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Papaya Seeds for Liver Health

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Editors at LiverSupport.com

Sep 14th, 2015
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Learn about papaya seeds’ digestive enhancing enzymes, and why seeds from this fruit are an ally for liver health.

The papaya (Carica papaya), papaw or pawpaw fruit grows in tropical climates and is an antioxidant powerhouse. Traditionally, papaya has been used to treat everything from sinuses, burns, eczema and tumors to blood pressure, constipation and parasites, along with a variety of digestive ailments. Papaya contains Vitamins A, B, C and E, as well as iron, calcium, magnesium, potassium, choline and cancer-fighting lycopene.

The real power of papaya, though, is in the digestive enhancing enzymes: papain and chymopapain. These powerful enzymes are found in the leaves, fruit and especially in the seeds of the papaya.

Papaya Seeds

Papaya seeds are even more potent than the fruit and can be added to the diet after being dried and ground, or as an extract. The papaya seeds are spicy to the taste much like black pepper and, in fact, they are often used as a substitute because they have a similar flavor. Most importantly, adding about 5-6 seeds ground, or about 1 teaspoon, can add powerful enzymes to your diet and improve digestive health along with liver function.

Liver Health

A primary function of the liver is to produce the proteins necessary for blood clotting, to breakdown old or damaged blood cells, and metabolize fats. Liver cells digest proteins by breaking them up and changing the amino acids (building blocks of proteins) so they can be used by the body as energy. The liver also stores vitamins and iron for later use.

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PubMed Health. (2015). How does the liver work? PubMed. Retrieved on 8/20/15 from http://www.ncbi.nlm.nih.gov/pubmedhealth/PMH0072577/.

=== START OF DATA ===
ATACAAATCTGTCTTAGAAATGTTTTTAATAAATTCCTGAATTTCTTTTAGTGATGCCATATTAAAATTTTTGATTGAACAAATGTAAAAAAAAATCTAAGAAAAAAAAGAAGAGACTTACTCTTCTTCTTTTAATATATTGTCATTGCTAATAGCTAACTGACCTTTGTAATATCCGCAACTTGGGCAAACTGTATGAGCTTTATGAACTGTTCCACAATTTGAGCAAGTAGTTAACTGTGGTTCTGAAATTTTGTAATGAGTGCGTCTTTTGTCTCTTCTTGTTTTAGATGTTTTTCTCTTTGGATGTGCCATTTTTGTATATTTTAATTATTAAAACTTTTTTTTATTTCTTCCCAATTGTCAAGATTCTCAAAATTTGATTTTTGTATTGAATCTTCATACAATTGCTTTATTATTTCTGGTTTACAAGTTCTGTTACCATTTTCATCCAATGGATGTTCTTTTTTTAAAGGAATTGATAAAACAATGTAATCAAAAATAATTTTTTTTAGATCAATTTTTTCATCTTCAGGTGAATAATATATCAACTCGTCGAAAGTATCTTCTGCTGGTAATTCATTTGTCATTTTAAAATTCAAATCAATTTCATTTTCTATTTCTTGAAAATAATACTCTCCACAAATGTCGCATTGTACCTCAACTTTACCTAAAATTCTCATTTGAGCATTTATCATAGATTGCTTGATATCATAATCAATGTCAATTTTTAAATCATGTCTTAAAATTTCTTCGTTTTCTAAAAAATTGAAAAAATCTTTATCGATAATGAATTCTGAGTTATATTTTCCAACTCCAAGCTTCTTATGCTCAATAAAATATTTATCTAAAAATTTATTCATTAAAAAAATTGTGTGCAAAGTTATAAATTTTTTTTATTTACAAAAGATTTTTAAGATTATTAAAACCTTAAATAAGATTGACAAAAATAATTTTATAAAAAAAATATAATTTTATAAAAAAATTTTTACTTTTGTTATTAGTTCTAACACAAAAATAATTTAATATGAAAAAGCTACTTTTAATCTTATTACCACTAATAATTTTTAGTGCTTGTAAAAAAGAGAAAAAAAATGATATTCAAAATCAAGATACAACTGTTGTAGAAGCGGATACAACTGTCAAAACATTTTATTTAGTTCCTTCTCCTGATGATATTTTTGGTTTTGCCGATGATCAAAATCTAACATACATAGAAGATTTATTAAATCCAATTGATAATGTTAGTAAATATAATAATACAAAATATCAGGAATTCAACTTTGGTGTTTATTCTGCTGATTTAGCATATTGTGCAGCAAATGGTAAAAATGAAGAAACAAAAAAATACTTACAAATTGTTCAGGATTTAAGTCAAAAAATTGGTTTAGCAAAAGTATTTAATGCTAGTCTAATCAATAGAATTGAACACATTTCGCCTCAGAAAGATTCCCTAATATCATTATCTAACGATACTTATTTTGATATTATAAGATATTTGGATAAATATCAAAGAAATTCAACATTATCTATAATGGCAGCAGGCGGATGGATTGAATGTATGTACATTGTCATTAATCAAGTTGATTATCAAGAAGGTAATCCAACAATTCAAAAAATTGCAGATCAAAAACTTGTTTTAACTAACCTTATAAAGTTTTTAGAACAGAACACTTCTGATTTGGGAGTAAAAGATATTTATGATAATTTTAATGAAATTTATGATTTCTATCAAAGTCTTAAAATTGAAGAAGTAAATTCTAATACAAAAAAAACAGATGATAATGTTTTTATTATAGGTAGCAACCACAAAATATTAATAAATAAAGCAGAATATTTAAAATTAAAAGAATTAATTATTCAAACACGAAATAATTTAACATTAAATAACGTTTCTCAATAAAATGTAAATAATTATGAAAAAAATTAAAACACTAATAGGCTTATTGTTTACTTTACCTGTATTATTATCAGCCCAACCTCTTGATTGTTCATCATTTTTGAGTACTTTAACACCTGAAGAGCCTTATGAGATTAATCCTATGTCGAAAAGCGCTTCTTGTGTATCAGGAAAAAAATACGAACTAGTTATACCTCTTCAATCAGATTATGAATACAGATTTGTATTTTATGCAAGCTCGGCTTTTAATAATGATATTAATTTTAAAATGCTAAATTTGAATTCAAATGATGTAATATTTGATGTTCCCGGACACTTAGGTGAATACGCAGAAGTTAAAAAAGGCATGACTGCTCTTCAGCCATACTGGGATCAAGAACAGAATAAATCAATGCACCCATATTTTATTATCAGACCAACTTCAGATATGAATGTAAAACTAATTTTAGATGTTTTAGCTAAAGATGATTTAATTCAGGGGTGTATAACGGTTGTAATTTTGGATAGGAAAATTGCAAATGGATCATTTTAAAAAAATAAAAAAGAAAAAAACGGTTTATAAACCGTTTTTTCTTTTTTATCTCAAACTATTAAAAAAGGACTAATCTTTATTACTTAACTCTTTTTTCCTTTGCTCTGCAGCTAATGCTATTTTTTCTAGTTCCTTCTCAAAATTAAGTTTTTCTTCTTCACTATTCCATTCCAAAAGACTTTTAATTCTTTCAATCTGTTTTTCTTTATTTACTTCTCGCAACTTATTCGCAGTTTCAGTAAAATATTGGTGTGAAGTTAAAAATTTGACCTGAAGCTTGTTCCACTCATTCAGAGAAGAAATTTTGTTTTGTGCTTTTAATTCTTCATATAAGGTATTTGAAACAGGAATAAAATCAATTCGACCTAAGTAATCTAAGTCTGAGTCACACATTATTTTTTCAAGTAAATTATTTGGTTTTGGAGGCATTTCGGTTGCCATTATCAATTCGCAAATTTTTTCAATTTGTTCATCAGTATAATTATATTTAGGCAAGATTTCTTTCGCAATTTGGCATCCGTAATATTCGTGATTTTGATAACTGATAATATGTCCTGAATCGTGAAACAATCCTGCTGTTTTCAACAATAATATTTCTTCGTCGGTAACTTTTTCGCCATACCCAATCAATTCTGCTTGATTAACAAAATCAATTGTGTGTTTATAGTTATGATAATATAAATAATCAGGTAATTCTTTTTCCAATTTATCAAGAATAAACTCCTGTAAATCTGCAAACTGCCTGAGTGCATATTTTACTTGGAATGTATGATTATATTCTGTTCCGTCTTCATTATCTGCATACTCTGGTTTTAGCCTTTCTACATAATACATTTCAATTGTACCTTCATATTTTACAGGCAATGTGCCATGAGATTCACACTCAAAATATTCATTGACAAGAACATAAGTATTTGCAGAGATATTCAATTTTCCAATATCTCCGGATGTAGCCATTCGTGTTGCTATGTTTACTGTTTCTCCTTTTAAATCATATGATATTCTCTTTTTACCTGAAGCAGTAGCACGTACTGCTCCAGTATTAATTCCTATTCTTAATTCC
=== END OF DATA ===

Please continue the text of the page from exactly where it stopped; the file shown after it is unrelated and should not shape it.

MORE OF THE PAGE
Rajkapoor, B., Jayakar, B., Kavimani, S. and  Murugesh, N. (2001). Effect of dried fruits of Carica papaya Linn on hepatoxicity. Biological & Pharmaceutical Bulletin. 25(12). Pp. 1645-1646. Retrieved on 8/20/15 from https://www.jstage.jst.go.jp/article/bpb/25/12/25_12_1645/_article.

Singh, O.; Ali, M. (2011). Phytochemical and antifungal profiles of the seeds of Carica Papaya L. Indian Journal of Pharmaceutical Sciences. 73(4). Pp. 447-451. Retrieved on 8/20/15 from http://www.ncbi.nlm.nih.gov/pmc/articles/PMC3374564/?report=printable.

Uduak, U., Timbuak, J.A., Musa, S.A., Hamman, W.O., Asala, S. Hambolu, J. and Anuka, J.A. (2013). Chronic hepatotoxicity and nephrotoxicity study of orally administered aqueous and ethanolic extracts of Carcia papaya seeds in adult Wistar rats. British Journal of Pharmacology and Toxicology. 4(4): 147-154. Retrieved on 8/20/15 from http://maxwellsci.com/print/bjpt/v4-147-154.pdf.

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3 Comment(s)
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  • Patricia S.

    I love papaya smoothies, can i just add the fresh seeds to the blender?,or they have to be dried and ground first?

    • asdddf

      Read the mssg. carefully

  • Danny

    I know that papaya is mostly GMO!

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